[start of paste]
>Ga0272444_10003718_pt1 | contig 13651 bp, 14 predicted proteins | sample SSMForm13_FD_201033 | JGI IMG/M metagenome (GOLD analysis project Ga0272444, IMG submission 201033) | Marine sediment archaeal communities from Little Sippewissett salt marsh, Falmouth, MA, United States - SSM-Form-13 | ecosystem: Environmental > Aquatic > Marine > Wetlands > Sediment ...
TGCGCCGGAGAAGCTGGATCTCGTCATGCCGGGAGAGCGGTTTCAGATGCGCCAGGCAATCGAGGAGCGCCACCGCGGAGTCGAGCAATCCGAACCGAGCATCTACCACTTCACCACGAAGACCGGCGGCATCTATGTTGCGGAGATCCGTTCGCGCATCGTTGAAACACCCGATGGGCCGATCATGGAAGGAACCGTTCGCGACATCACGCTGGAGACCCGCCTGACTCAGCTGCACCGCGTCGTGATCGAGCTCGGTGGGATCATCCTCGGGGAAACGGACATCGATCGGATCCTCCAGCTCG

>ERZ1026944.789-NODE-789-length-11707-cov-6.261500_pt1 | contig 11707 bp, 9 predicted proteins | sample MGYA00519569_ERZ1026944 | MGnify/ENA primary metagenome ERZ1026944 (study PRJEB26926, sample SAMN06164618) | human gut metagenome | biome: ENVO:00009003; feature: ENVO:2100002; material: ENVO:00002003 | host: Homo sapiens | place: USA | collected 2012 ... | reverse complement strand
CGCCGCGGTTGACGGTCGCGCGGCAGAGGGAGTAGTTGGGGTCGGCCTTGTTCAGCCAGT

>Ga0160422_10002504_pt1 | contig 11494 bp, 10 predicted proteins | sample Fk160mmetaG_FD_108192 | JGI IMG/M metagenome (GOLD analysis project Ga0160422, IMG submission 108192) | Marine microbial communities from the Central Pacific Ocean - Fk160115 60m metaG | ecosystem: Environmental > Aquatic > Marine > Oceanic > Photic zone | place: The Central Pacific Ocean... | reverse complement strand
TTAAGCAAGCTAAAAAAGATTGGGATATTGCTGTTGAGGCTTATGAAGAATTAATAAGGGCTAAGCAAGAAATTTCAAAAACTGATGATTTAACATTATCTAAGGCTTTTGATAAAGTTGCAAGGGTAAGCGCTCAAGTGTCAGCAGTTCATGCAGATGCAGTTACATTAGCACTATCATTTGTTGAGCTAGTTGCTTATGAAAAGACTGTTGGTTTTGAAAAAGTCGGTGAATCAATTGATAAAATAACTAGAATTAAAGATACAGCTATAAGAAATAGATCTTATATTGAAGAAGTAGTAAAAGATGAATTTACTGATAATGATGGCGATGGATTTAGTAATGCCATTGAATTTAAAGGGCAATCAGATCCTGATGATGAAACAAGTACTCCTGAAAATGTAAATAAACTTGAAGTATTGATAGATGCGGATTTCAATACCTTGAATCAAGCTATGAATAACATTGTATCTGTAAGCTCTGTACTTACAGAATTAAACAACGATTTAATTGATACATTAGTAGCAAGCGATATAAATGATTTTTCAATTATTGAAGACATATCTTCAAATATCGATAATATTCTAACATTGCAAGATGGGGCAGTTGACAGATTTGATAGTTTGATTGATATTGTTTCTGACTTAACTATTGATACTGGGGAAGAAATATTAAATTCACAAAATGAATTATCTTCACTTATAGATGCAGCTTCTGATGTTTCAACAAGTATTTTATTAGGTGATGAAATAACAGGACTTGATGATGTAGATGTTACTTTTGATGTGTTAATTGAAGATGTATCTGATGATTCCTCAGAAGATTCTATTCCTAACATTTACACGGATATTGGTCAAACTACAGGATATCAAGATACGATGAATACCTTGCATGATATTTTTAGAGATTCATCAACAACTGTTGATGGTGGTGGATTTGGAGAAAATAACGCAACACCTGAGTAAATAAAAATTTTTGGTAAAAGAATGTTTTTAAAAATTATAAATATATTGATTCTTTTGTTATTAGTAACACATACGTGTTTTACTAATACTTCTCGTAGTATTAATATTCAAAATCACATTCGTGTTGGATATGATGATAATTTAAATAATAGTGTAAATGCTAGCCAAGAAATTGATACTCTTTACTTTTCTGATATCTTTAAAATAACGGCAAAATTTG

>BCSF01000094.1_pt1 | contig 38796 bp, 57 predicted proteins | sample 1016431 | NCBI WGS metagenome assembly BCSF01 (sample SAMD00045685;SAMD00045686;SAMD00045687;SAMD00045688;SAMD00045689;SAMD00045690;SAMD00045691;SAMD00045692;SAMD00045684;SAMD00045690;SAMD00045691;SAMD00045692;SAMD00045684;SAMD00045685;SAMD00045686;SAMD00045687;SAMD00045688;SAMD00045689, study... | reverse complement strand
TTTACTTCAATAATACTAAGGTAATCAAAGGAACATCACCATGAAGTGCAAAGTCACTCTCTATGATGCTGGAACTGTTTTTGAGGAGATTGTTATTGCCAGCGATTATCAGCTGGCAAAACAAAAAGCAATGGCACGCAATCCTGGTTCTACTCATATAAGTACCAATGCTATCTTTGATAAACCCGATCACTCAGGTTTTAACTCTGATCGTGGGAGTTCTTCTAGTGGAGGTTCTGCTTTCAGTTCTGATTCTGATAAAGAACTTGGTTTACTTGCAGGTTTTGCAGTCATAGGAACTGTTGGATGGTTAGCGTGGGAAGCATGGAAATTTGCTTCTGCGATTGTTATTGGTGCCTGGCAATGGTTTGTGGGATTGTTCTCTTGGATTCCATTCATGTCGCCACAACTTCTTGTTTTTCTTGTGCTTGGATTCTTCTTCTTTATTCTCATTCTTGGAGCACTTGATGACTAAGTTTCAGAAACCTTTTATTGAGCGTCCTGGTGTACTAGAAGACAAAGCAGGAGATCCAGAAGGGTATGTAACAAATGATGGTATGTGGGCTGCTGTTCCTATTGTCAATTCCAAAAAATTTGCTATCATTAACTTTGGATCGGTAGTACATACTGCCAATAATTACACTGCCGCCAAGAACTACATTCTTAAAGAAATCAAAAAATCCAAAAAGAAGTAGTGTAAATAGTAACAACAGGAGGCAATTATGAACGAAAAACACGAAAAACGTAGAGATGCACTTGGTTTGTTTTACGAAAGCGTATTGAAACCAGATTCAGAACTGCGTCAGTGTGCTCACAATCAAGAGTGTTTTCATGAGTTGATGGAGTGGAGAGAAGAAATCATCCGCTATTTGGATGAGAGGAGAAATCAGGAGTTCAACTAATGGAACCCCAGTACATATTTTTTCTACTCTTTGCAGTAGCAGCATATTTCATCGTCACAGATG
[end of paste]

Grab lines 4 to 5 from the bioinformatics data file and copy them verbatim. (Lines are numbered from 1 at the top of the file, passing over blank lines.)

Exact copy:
CGCCGCGGTTGACGGTCGCGCGGCAGAGGGAGTAGTTGGGGTCGGCCTTGTTCAGCCAGT

>Ga0160422_10002504_pt1 | contig 11494 bp, 10 predicted proteins | sample Fk160mmetaG_FD_108192 | JGI IMG/M metagenome (GOLD analysis project Ga0160422, IMG submission 108192) | Marine microbial communities from the Central Pacific Ocean - Fk160115 60m metaG | ecosystem: Environmental > Aquatic > Marine > Oceanic > Photic zone | place: The Central Pacific Ocean... | reverse complement strand